Characterization of voltage-gated, whole-cell ionic currents from conjunctival epithelial cells

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PURPOSE. These studies were performed to characterize the voltage- gated, whole-cell ionic currents in rabbit bulbar conjunctival epithelial and goblet cells. METHODS. New Zealand White rabbits were killed, and the bulbar conjunctiva was isolated. Conjunctival cells were dissociated for patch clamp analysis of whole-cell currents. The amphotericin, perforated-patch, whole- cell technique was used. RESULTS. Conjunctival epithelial cells had a mean capacitance of 6.72 pF (SE = 0.49; n = 25). The primary currents found were an inwardly rectifying K+ current, a saturating K+ current, and an outwardly rectifying nonselective cation current. A second nonselective cation current also appeared to be present. The inward current was observed in a KCl Ringer's bath and was almost nonexistent in a NaCl bath. The current was Ba2+- and Cs+-sensitive. The second K+ current became saturated at depolarized voltages and was Ba2+- and quinidine-sensitive. The first outward nonselective cation current was typically less than 100 pA in amplitude and activated at voltages positive to 0 mV. Tail current experiments showed that the current was cation selective. The current was blocked by Gd3+ but not by the Cl- current blockers 4,4'- diisothiocyanostilbene-2,2'-disulfonic acid or 5-nitro-2-(3- phenylpropylamino)benzoic acid. The second nonselective cation current was larger and Gd3+-insensitive. The primary current observed in goblet cells was a large outward K+ current. CONCLUSIONS. The primary currents observed during whole-cell patch clamping of bulbar conjunctival epithelium are a Ba2+- and Cs+-sensitive, inwardly rectifying K+ current, a saturating K+ current, and two outwardly rectifying nonselective cation currents. Goblet cells contain a large outward K+ current.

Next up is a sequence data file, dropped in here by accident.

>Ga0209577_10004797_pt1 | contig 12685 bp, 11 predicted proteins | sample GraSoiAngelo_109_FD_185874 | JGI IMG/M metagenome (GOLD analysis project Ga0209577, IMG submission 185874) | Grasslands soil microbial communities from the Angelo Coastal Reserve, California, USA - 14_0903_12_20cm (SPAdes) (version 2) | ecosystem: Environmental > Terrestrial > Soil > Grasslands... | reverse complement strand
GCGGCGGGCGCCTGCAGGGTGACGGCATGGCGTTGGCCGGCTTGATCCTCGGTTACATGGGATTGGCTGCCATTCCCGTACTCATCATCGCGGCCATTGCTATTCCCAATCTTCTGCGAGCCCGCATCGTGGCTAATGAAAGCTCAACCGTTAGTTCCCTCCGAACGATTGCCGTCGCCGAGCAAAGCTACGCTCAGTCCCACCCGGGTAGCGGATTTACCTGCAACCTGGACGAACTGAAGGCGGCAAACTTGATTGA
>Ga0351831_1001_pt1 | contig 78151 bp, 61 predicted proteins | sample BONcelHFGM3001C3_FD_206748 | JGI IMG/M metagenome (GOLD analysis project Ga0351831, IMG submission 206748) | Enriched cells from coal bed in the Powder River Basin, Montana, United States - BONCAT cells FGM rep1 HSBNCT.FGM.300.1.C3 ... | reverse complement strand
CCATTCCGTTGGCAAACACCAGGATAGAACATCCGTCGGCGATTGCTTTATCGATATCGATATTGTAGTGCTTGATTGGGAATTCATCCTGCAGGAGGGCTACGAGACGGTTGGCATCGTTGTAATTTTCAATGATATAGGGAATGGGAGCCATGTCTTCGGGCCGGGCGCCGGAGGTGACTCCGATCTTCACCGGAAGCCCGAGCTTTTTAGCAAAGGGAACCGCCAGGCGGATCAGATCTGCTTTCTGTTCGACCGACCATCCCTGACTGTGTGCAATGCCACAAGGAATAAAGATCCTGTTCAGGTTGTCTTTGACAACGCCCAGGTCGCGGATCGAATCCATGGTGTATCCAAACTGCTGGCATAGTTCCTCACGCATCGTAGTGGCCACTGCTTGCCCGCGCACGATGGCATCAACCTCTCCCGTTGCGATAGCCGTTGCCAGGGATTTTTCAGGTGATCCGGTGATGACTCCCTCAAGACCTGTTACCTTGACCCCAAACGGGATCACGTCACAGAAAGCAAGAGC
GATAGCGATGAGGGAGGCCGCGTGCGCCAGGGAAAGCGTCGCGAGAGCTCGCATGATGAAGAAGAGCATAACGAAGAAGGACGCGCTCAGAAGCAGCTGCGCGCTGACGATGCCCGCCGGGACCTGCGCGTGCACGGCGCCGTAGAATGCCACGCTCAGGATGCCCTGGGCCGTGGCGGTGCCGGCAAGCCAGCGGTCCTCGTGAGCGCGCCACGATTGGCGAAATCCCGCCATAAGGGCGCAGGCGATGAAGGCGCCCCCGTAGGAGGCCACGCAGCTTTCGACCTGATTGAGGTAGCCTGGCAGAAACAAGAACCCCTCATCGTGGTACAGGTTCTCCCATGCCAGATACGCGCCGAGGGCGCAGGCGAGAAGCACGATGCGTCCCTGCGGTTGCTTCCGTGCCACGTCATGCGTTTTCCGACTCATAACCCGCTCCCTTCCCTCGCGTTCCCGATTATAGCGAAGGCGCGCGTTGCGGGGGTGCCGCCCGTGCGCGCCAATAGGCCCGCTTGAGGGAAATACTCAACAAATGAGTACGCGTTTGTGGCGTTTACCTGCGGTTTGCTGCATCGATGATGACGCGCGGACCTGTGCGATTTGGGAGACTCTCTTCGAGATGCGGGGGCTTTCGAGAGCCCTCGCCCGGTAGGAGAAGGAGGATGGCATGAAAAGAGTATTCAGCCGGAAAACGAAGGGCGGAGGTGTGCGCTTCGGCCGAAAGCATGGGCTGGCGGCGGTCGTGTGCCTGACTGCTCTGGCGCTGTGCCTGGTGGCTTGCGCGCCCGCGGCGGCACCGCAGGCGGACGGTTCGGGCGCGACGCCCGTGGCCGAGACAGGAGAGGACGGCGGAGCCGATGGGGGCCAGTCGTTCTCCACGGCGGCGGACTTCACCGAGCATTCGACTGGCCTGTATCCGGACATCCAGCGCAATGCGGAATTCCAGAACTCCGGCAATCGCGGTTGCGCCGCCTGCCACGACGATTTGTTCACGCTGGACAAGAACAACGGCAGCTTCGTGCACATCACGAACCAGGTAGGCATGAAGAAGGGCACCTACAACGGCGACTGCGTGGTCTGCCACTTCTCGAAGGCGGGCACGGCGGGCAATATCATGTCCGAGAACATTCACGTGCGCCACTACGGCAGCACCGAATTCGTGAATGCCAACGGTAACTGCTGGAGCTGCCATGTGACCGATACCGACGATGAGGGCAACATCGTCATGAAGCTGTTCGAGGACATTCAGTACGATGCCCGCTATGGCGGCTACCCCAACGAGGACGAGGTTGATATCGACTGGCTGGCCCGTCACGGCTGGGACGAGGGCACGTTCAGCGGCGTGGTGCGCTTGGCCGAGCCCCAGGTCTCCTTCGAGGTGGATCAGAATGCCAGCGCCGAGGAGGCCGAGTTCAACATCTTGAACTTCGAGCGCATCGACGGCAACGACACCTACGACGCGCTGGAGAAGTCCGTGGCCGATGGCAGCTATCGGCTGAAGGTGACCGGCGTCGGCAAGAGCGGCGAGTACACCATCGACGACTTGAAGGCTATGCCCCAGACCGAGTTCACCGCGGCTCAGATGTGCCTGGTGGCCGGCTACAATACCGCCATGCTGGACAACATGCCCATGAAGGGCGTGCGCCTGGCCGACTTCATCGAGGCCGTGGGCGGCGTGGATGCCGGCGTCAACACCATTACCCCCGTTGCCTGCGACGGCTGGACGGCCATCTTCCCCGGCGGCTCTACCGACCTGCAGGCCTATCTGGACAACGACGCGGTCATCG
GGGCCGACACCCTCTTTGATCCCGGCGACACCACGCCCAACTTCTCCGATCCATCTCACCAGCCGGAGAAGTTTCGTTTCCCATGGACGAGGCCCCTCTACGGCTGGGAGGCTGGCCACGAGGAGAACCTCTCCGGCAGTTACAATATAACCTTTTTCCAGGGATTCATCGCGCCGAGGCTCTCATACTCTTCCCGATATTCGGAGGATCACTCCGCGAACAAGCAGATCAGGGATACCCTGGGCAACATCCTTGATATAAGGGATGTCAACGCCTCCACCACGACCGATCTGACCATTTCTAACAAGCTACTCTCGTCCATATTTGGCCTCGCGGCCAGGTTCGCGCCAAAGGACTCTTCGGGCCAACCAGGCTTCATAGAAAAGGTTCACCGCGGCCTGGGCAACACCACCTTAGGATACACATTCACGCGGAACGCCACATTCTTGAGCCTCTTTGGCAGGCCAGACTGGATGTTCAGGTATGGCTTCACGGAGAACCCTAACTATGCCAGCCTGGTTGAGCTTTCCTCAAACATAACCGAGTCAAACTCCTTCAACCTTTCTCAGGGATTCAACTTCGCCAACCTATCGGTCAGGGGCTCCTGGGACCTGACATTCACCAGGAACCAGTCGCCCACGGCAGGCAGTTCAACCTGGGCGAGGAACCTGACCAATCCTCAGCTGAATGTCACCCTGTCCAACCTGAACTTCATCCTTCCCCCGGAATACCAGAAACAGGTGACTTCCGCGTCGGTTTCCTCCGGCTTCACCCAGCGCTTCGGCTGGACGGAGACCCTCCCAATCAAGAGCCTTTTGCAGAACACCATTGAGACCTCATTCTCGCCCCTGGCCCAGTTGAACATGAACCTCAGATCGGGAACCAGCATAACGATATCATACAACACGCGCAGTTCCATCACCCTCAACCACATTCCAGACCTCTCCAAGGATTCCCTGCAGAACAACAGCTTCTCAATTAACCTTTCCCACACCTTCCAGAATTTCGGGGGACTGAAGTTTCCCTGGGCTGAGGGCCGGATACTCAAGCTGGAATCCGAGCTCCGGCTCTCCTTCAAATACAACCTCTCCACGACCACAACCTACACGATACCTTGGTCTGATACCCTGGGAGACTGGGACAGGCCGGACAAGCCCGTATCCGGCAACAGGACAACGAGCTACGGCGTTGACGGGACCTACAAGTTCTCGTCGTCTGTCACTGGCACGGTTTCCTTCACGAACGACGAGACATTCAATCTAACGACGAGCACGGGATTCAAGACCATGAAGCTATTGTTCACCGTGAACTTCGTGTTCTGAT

Original languageEnglish (US)
Pages (from-to)351-357
Number of pages7
JournalInvestigative Ophthalmology and Visual Science
Issue number2
StatePublished - Feb 1998
Externally publishedYes

ASJC Scopus subject areas

  • Ophthalmology
  • Sensory Systems
  • Cellular and Molecular Neuroscience


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